Celebrate the Reformation by Celebrating the First Amendment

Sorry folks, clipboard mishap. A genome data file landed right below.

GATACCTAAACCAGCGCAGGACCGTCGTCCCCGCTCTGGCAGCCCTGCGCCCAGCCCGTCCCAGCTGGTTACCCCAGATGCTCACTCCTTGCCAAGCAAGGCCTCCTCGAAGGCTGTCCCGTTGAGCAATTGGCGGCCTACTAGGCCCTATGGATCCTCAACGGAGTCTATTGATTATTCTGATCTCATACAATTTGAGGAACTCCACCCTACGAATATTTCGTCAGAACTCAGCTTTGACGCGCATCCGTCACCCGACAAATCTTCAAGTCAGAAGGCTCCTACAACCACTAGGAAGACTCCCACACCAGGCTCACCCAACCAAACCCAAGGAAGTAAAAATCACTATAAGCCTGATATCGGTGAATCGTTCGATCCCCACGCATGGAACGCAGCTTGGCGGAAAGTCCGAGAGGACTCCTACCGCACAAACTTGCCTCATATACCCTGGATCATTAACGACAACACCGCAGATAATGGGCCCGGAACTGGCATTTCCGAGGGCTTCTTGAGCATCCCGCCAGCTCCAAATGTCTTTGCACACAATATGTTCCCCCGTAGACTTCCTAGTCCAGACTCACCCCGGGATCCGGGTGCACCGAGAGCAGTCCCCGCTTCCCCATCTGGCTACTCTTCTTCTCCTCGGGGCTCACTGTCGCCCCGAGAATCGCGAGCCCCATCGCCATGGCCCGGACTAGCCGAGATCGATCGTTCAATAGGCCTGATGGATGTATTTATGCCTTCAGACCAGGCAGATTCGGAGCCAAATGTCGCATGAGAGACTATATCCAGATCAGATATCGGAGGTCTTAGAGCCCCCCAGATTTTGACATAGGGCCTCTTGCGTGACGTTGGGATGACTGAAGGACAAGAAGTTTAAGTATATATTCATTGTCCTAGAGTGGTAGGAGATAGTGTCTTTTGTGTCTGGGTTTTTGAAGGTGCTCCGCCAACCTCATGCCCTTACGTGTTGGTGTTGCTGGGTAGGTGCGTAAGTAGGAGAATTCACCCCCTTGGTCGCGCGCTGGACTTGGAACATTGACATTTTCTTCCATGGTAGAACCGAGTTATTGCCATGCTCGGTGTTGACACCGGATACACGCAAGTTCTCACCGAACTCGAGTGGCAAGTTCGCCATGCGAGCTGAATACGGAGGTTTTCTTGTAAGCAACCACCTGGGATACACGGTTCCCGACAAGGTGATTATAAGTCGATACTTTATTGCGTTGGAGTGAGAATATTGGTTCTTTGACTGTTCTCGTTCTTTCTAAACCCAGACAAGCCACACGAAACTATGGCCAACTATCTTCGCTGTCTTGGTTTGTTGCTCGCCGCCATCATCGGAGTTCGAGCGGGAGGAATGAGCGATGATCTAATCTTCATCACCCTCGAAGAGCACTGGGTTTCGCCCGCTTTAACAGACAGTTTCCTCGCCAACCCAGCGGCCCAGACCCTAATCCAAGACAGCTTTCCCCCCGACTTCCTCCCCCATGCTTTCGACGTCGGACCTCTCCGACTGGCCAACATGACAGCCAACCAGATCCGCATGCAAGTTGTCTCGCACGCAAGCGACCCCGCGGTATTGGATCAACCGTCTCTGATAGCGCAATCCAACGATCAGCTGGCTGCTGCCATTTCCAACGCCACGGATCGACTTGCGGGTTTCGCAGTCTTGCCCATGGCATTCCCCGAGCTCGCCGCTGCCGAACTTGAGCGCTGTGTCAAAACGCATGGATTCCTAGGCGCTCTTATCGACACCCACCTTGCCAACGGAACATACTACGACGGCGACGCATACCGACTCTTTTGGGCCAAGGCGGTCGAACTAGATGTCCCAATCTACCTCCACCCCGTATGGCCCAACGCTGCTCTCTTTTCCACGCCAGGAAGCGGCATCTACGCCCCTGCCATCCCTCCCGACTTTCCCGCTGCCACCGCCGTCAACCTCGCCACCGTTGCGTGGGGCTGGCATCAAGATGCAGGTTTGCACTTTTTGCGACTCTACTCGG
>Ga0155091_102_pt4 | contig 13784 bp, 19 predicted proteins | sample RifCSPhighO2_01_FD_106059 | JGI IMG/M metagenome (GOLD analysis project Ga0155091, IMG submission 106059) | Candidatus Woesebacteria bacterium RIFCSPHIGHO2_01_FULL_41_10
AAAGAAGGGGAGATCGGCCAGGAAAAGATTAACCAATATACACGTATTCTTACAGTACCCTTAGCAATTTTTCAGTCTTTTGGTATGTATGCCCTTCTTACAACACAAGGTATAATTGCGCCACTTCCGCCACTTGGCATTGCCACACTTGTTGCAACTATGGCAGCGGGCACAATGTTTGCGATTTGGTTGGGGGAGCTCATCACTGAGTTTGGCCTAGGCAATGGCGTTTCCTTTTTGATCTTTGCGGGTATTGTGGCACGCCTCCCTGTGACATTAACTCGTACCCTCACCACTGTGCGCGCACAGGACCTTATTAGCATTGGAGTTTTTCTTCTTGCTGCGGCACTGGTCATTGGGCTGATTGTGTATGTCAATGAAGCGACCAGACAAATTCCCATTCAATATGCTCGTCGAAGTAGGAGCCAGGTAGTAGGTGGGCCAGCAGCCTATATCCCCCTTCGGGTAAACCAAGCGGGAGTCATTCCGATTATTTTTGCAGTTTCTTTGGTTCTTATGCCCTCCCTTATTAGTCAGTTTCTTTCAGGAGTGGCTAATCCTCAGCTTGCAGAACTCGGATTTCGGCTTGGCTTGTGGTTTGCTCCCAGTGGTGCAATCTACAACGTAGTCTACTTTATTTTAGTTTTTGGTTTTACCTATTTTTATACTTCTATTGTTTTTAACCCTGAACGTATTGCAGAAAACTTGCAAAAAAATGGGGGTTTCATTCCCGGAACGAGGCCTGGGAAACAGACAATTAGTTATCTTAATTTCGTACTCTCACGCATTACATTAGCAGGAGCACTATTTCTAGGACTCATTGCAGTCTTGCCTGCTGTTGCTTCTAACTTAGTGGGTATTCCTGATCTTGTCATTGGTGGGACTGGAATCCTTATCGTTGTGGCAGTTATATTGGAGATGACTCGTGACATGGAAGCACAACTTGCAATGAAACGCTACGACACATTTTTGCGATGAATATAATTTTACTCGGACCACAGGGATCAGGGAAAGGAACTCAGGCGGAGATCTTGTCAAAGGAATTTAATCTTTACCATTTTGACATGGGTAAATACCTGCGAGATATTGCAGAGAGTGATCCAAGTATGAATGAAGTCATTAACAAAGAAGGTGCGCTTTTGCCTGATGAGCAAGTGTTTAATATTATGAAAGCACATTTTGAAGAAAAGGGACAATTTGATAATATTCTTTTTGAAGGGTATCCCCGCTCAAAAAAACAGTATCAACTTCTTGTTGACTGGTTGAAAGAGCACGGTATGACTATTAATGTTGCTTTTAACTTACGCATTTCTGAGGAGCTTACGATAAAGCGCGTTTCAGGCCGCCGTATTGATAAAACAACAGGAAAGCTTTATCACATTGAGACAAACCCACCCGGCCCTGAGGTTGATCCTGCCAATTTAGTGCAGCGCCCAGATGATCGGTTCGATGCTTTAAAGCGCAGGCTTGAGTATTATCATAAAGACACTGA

When Martin Luther posted his 95 theses on the church door in Wittenberg, Germany, in 1517, 500 years ago this Oct. 31, he probably had no idea what forces he was unleashing. Although his intention was to spur reform within the Catholic Church rather than breaking off and starting a new church, he ended up accomplishing both.American history from the very beginning, with the Anglicans settling Virginia, the Puritans and Presbyterians settling in New England, the Reformed Dutch settling in New York, and the Quakers settling Pennsylvania, to name a few, is inextricably linked to the Protestant Reformation. The drama started with Luther, who, after being expelled from the Catholic Church, stood trial and stated publicly that it was wrong for anyone to act against his or her conscience in religious matters. With obedience to authority having been the norm for most of recorded history, Luther appeared to be either a fool or a subversive for proclaiming that liberty of conscience was the proper basis for religious and political life.  Continue reading...

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